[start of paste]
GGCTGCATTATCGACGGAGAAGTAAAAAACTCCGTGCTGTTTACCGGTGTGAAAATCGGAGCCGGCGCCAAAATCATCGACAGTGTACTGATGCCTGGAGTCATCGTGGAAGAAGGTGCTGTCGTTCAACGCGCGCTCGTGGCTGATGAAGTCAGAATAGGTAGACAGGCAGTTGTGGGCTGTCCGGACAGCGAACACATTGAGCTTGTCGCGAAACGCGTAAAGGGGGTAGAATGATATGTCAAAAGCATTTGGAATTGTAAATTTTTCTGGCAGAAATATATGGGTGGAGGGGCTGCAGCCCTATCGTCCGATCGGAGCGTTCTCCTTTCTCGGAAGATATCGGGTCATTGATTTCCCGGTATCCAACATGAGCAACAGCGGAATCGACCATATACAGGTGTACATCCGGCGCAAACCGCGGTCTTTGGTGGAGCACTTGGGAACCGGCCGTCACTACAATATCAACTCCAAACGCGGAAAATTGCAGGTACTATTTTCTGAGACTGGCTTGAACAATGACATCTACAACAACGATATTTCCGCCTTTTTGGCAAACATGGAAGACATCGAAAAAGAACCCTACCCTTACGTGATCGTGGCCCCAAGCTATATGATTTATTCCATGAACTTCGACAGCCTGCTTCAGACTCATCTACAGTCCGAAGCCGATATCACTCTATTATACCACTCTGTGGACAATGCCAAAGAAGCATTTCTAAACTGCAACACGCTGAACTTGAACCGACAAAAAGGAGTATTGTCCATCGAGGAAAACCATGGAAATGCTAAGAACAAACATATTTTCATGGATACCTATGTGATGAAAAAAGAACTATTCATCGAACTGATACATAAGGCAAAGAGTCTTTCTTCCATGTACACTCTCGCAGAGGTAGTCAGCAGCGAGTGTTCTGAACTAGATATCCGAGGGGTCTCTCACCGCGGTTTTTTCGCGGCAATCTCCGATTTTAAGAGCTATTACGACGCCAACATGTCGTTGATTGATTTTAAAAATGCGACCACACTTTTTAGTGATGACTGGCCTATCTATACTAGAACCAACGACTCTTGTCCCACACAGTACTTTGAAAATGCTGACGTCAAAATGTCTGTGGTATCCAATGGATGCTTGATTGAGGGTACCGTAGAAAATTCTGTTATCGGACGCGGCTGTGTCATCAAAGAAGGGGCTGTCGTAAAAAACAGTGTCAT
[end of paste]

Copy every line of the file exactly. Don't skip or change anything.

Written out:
GGCTGCATTATCGACGGAGAAGTAAAAAACTCCGTGCTGTTTACCGGTGTGAAAATCGGAGCCGGCGCCAAAATCATCGACAGTGTACTGATGCCTGGAGTCATCGTGGAAGAAGGTGCTGTCGTTCAACGCGCGCTCGTGGCTGATGAAGTCAGAATAGGTAGACAGGCAGTTGTGGGCTGTCCGGACAGCGAACACATTGAGCTTGTCGCGAAACGCGTAAAGGGGGTAGAATGATATGTCAAAAGCATTTGGAATTGTAAATTTTTCTGGCAGAAATATATGGGTGGAGGGGCTGCAGCCCTATCGTCCGATCGGAGCGTTCTCCTTTCTCGGAAGATATCGGGTCATTGATTTCCCGGTATCCAACATGAGCAACAGCGGAATCGACCATATACAGGTGTACATCCGGCGCAAACCGCGGTCTTTGGTGGAGCACTTGGGAACCGGCCGTCACTACAATATCAACTCCAAACGCGGAAAATTGCAGGTACTATTTTCTGAGACTGGCTTGAACAATGACATCTACAACAACGATATTTCCGCCTTTTTGGCAAACATGGAAGACATCGAAAAAGAACCCTACCCTTACGTGATCGTGGCCCCAAGCTATATGATTTATTCCATGAACTTCGACAGCCTGCTTCAGACTCATCTACAGTCCGAAGCCGATATCACTCTATTATACCACTCTGTGGACAATGCCAAAGAAGCATTTCTAAACTGCAACACGCTGAACTTGAACCGACAAAAAGGAGTATTGTCCATCGAGGAAAACCATGGAAATGCTAAGAACAAACATATTTTCATGGATACCTATGTGATGAAAAAAGAACTATTCATCGAACTGATACATAAGGCAAAGAGTCTTTCTTCCATGTACACTCTCGCAGAGGTAGTCAGCAGCGAGTGTTCTGAACTAGATATCCGAGGGGTCTCTCACCGCGGTTTTTTCGCGGCAATCTCCGATTTTAAGAGCTATTACGACGCCAACATGTCGTTGATTGATTTTAAAAATGCGACCACACTTTTTAGTGATGACTGGCCTATCTATACTAGAACCAACGACTCTTGTCCCACACAGTACTTTGAAAATGCTGACGTCAAAATGTCTGTGGTATCCAATGGATGCTTGATTGAGGGTACCGTAGAAAATTCTGTTATCGGACGCGGCTGTGTCATCAAAGAAGGGGCTGTCGTAAAAAACAGTGTCAT